Out, Out, damn sound!
December 11, 2009 4:17 PM   Subscribe

Why can't I get Digital Out (5.1) from my PC to work with my Sony receiver?

I have an Alienware Aurora 5500 "shuttle" PC I inherited from the previous owner, and am attempting to hook it up to my Sony STR-DA4300DS receiver. The receiver works fine for other sources, like a PS3, Apple TV, and HD TV from our Verizon FiOS box. When we attempt to connect the Alienware (running WinXP), we get sound only from the R & L speakers, and nothing from the Center, or the rear two speakers, even when we configure everything for 5.1 sound. (The sound tests indicate it should be playing to those speakers, by the silence they produce matching the visual cues on the screen, and we can hear them when the visual cue is for the R&L speakers.)

At first, we tried a TOSlink fiber cable to connect the on-board system to the receiver, with the above results. We then tried a Digital Coaxial cable, also from the on-board sound card, with the same results. I then dropped in a spare Sound Blaster Audigy 2 ZS, and used the Digital Out on it (3.5mm to Coaxial), but am STILL getting the same results, even with the new sound card.

The receiver is indicating it is only picking up 2 channels. If we force the player (VLC, in this case) to use 5.1 or direct SPDIF / Digital throughput, the receiver then shows 5.1 speakers, and stutters horribly as if it cannot decode the audio (This receiver has all the fixin's, including THX, Dolby, DTS, True HD, etc.).

I'm not sure at this point if it's the PC (OS?), or the Receiver, that is the issue - any advice, or something simple I'm missing? Googling hasn't been able to turn up the results I am looking for.
posted by GJSchaller to Technology (11 answers total)
 
Set up SPDIF passthrough to yes, and tell the speaker setup in windows to two speakers.
posted by gjc at 4:38 PM on December 11, 2009


No Dice - SPDIF passthrough still produces the stuttering. Setting VLC to 5.1 gives only 2 speakers on the display on the receiver.

FWIW, WinXP is fully updated (SP3), and all drivers are the latest (Creative and Realtek). The fact that we're having a hard time getting the receiver to acknowledge anything other than 2 speakers on the display is interesting...
posted by GJSchaller at 5:12 PM on December 11, 2009


As a control, do you have another device (other than the Sony) you can plug into this arrangement into? That might more conclusively point to the source of the problem.
posted by Blazecock Pileon at 5:54 PM on December 11, 2009


Not offhand, but the thought had crossed my mind - I'll have to check if a friend has a laptop with SPDIF out of some sort.
posted by GJSchaller at 7:13 PM on December 11, 2009


You say the audio stutters, but is it the right audio from all the right speakers? I would blame VLC in that case. I love VLC, but it is kinda horseshit.

Try Media Player Classic, possibly with ac3decoder.
posted by gjc at 7:36 PM on December 11, 2009


Surely you don't want ac3decoder because you're using pass-through and having the receiver doing the decode? But yeah, set pass-through and try some different software.
posted by polyglot at 7:48 PM on December 11, 2009


Or just use the analog outs (if you have them)? DACs on a good card from 2006 shouldn't be horrible.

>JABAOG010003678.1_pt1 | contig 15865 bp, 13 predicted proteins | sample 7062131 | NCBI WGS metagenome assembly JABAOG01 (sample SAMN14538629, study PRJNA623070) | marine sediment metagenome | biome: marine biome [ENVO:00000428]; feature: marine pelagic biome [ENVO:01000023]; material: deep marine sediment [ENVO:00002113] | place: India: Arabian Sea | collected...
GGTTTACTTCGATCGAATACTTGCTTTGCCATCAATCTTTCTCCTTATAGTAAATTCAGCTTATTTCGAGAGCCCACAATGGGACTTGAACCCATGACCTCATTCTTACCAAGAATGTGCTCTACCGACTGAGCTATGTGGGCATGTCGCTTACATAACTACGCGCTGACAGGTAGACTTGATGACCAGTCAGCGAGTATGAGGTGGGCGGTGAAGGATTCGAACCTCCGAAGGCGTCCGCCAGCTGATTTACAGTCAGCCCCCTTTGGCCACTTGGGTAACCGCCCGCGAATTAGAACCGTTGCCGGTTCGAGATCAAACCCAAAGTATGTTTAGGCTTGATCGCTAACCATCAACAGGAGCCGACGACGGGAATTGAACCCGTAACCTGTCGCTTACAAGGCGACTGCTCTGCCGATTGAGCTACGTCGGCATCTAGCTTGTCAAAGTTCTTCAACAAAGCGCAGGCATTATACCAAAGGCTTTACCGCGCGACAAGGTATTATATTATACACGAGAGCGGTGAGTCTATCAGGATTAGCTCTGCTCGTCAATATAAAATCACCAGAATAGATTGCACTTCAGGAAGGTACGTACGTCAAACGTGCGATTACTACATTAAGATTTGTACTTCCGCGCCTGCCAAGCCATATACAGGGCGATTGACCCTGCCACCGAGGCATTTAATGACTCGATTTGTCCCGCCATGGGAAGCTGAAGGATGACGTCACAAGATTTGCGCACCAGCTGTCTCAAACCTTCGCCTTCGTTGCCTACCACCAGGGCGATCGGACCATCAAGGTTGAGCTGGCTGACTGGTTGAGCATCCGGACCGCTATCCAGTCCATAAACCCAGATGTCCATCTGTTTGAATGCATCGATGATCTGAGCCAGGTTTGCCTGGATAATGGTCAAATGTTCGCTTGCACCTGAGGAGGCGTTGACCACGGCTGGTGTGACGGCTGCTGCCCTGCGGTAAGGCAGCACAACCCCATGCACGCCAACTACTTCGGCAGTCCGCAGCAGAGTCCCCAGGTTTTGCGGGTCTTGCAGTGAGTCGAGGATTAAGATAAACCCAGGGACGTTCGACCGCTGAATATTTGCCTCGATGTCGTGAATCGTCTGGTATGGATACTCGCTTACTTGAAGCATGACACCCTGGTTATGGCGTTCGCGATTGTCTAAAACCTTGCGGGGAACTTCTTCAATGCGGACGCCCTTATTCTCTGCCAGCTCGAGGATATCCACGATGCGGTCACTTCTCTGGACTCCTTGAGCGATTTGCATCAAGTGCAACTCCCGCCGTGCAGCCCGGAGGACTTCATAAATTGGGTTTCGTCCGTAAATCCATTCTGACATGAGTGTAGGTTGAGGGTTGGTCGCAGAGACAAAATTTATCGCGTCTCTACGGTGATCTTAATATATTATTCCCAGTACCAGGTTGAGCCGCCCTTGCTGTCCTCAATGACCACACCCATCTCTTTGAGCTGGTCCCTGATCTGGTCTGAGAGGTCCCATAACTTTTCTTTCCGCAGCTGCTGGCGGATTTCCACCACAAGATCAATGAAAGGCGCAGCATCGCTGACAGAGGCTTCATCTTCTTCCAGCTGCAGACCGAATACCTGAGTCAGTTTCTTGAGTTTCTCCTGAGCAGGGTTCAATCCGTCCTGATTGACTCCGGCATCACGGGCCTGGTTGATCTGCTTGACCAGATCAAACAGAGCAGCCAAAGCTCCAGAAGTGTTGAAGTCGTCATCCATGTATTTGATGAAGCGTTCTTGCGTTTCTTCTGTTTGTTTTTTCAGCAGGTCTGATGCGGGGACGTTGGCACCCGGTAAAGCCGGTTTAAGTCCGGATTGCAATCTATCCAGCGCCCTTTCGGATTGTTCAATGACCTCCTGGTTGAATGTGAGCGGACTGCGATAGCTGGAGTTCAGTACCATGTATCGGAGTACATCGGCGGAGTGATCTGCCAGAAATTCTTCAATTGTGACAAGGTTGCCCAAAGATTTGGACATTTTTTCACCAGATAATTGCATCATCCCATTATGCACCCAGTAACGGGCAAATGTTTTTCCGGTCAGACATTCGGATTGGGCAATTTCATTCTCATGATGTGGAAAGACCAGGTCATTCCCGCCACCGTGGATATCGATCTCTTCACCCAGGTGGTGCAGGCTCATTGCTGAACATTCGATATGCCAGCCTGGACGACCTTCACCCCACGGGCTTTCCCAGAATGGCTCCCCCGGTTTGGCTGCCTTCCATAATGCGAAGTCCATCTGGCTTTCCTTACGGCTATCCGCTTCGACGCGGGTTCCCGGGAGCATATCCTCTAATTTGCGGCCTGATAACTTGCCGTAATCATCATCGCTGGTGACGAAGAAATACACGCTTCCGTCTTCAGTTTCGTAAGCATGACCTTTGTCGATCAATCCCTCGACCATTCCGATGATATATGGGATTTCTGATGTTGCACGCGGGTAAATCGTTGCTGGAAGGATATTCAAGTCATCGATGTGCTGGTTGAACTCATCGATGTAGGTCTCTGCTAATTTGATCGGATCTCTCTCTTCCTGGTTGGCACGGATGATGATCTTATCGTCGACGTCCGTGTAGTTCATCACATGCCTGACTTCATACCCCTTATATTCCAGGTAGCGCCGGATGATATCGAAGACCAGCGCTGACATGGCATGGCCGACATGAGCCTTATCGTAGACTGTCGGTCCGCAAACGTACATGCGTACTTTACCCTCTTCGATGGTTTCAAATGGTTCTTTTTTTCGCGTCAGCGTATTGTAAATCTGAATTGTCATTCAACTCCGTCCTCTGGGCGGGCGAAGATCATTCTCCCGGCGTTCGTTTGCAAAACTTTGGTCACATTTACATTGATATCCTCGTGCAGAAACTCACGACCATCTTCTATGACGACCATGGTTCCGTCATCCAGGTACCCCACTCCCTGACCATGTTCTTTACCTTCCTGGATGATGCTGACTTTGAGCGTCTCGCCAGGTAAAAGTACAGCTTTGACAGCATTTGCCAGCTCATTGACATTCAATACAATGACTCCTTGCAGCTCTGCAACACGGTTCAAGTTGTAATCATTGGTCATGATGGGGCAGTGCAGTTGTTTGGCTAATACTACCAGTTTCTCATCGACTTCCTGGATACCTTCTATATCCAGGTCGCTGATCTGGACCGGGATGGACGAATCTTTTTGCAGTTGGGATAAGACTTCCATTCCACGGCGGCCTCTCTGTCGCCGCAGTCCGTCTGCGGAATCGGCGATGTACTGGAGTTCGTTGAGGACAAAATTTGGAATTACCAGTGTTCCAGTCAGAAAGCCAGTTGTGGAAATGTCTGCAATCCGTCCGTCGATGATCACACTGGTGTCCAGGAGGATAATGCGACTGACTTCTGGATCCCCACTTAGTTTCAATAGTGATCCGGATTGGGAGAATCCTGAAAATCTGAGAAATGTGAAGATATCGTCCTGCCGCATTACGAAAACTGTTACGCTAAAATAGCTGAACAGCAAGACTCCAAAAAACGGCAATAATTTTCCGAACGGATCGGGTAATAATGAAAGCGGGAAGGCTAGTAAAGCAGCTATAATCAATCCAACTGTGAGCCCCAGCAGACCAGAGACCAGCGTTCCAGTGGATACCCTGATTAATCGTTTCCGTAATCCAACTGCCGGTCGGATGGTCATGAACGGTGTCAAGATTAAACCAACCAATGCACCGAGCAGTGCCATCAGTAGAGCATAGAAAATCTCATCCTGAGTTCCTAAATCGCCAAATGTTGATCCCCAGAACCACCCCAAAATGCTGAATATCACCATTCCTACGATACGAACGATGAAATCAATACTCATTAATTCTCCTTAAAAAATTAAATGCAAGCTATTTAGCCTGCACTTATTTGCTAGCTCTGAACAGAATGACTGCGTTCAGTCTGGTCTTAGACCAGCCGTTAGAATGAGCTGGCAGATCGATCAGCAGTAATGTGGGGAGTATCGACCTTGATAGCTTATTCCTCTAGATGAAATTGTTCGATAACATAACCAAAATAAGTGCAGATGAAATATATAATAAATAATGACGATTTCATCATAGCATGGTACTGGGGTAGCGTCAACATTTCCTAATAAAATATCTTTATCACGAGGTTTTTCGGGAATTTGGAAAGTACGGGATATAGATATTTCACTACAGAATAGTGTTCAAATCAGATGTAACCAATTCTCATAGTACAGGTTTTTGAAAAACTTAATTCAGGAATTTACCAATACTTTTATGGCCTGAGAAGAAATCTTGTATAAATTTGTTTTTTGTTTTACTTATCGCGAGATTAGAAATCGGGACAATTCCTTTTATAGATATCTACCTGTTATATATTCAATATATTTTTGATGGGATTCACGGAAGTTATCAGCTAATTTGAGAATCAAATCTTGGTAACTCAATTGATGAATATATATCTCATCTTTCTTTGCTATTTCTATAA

posted by Monday, stony Monday at 11:53 PM on December 11, 2009


You should be using S/PDIF passthrough output for VLC. Personally, I've had trouble getting VLC's S/PDIF output to work properly in the past (same issue you have). As a test, try using Media Player Classic (with S/PDIF output enabled).

Be aware that you can't transmit "live" surround sound (like games) directly over a S/PDIF connection -- it's only meant for stereo or compressed surround sound. Some higher-end sound cards (and current-generation game consoles) can encode surround to Dolby Digital or DTS in realtime, but it's unlikely yours does, which is why the speaker tests, etc. in Windows aren't working. You should have your speakers set to stereo in that case.
posted by neckro23 at 4:36 AM on December 12, 2009


The source has to be surround so you can only test it with say a dvd and dvd playing software that outputs 5.1

Playing mp3s really wont output 5.1
posted by majortom1981 at 5:48 AM on December 12, 2009


We've been testing off a DVD with 5.1, and also an H264 MKV file that is in 5.1 as well. I'll try Media Player Classic, if it can support the file types.

The media PC is meant mostly for viewing files (as opposed to gaming), but the warning is noted, thank you.

We're also looking at finding a way to connect the internal SPDIF to the HDMI on the video card, allowing it to use the HDMI cable for ease of use, although in light of the above, that may not work.
posted by GJSchaller at 8:15 AM on December 12, 2009


The reason I said ac3filter is that it has a fairly reliable (once you get it figured out) spdif passthrough. I have had trouble getting some players' audio processing to pass it through unmolested. But switching to ac3filter as the audio stream processor, and then turning off all the processing did work for me.

Two other things: for spdif to work properly, you usually have to set [something, somewhere] to allow the media player to have exclusive access to the sound stream. The Windows mixer can mess with passing spdif audio.

And there is something else with checking to make sure it is passing the stream in the correct format. I think it needs to be raw pcm, but don't quote me.

Also check the sound driver and make sure the driver software is set to spdif passthrough as well as the playback software. And make sure the windows speaker setup is still at stereo. And turn off any processing the sound driver might be trying to do (echo, noise reduction, dynamic compression and whatnot).
posted by gjc at 9:55 AM on December 12, 2009


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